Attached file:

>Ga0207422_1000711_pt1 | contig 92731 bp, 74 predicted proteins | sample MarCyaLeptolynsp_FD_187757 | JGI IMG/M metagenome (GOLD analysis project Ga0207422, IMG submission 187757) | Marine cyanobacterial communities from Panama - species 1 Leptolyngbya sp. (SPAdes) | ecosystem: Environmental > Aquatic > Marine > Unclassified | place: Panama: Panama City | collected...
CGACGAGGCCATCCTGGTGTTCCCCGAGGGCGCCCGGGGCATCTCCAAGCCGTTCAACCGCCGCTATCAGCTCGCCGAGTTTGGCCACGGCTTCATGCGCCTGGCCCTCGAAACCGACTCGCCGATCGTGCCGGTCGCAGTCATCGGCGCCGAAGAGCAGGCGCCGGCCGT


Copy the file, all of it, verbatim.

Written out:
>Ga0207422_1000711_pt1 | contig 92731 bp, 74 predicted proteins | sample MarCyaLeptolynsp_FD_187757 | JGI IMG/M metagenome (GOLD analysis project Ga0207422, IMG submission 187757) | Marine cyanobacterial communities from Panama - species 1 Leptolyngbya sp. (SPAdes) | ecosystem: Environmental > Aquatic > Marine > Unclassified | place: Panama: Panama City | collected...
CGACGAGGCCATCCTGGTGTTCCCCGAGGGCGCCCGGGGCATCTCCAAGCCGTTCAACCGCCGCTATCAGCTCGCCGAGTTTGGCCACGGCTTCATGCGCCTGGCCCTCGAAACCGACTCGCCGATCGTGCCGGTCGCAGTCATCGGCGCCGAAGAGCAGGCGCCGGCCGT